5. Always Stay Positive and Be nice

  • In a world already filled with so much negativity, sadness, and doom & gloom, being the positive light in the office can have a tremendous impact on you and the people that you work with. Also, if you are already working in a stressful and deadline driven environment, being super positive will only help you achieve those goals and success. Positivity and kindness is also contagious, so the more good vibes you send out into the universe, the more impact you will have on your co workers in your office and even the customers you work with. Also, it’s important to always remember that everyone has their own story and come from various different background, so you must be kind to everyone, for they may be fighting a battle you are not aware of.  It is amazing how powerful being positive and nice to someone can change their whole day, even if it’s just complimenting your co-worker on there new haircut or outfit.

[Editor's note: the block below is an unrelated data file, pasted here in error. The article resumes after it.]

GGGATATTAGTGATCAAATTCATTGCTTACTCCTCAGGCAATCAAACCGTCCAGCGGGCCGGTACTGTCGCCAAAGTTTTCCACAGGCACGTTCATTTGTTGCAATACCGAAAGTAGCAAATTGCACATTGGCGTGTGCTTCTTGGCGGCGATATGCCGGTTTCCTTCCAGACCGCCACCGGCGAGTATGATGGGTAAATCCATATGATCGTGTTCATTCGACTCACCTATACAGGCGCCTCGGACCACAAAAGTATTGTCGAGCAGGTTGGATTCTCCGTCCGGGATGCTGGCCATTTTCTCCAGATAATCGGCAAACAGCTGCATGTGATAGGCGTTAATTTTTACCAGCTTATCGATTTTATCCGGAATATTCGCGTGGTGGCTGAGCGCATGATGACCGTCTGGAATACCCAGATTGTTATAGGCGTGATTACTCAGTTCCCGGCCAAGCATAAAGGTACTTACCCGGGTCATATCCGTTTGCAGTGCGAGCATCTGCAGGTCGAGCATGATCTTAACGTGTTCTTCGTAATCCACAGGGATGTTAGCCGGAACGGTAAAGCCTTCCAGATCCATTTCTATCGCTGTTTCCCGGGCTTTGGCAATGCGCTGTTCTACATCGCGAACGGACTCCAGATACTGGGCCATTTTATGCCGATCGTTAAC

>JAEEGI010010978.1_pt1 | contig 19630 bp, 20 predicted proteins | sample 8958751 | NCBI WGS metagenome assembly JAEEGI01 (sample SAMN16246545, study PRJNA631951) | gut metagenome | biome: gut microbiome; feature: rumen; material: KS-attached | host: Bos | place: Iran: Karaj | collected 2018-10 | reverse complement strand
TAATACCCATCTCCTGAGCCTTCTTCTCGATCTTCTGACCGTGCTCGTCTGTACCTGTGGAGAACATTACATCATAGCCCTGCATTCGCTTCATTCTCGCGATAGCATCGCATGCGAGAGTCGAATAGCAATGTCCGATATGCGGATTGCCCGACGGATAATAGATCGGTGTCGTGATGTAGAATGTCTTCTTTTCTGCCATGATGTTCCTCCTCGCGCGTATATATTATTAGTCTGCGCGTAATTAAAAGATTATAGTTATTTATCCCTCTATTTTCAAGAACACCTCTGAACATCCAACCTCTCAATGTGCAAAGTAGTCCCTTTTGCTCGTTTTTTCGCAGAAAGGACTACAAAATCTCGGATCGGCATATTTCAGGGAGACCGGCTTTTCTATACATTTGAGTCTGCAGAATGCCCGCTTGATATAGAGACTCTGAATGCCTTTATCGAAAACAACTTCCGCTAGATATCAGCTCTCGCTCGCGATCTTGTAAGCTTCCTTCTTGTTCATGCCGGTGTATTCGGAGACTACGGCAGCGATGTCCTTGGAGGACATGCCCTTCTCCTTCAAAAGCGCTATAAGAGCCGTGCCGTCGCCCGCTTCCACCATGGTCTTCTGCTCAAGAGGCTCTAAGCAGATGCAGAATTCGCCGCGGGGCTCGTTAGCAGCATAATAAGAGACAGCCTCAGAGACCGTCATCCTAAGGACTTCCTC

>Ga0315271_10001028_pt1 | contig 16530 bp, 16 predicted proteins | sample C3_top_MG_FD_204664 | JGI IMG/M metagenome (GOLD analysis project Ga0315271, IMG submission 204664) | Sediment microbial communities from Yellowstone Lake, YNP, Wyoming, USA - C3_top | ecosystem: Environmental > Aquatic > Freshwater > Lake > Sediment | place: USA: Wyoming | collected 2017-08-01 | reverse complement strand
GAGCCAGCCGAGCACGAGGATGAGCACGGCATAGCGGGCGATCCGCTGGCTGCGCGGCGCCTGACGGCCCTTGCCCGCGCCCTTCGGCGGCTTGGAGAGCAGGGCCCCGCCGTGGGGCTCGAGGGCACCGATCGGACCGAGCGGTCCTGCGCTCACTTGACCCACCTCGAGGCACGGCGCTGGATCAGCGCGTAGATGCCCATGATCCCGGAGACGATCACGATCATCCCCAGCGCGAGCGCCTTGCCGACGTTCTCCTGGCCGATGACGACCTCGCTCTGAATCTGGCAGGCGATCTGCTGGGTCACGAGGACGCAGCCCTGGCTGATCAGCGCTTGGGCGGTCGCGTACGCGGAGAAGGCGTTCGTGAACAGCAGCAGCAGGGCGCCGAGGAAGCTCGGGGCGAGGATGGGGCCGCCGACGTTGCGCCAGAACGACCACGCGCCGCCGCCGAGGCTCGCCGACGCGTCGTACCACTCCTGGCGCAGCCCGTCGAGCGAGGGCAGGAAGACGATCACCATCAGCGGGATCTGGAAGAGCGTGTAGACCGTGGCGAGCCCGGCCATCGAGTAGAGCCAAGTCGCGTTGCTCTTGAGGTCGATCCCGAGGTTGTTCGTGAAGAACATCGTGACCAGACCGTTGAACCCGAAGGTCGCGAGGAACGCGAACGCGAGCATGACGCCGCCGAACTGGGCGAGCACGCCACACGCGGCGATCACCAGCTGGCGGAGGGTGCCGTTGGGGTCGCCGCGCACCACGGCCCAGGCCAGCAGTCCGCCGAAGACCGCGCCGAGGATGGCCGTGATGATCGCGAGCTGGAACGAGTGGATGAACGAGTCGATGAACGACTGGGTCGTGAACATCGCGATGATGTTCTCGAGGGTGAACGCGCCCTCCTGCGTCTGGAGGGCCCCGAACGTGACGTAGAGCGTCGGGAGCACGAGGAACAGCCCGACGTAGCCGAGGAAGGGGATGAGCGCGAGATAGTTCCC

• Caution to the wind, sometimes upper management and even your closest employees will take advantage of your kindness and use it against you. They may perceive you as someone who is too nice and weak, and try to plot and scheme ways that will pull you down. Be very vigilant when it comes to situations like this, but do not let it turn you into a sour puss like everyone else. I have learned that some people just hate to see other people happy or positive and it's just the way the world is.

  • A great example was when I was at an all hand’s on meeting where the CEO brought in cider and donuts for everyone. It was a Monday, and I was in a great mood and as I was standing in line an employee asked me “Samer, why are you so happy? It’s Monday!, You should not be this happy” I replied back stating, “Well Monday is my favorite day of the week, and I am excited for what the week has to bring, man I love Monday's!”.   This is the type of things I encountered almost daily, and its something that should never deter you.  Lastly, people always remember who were kind to them, so don’t be a jerk and always put a smile on your face 😊

I hope this information helps you in your journey and feel free to reach out to me if you want to just talk or have question. See you at the top!

Samer Bawab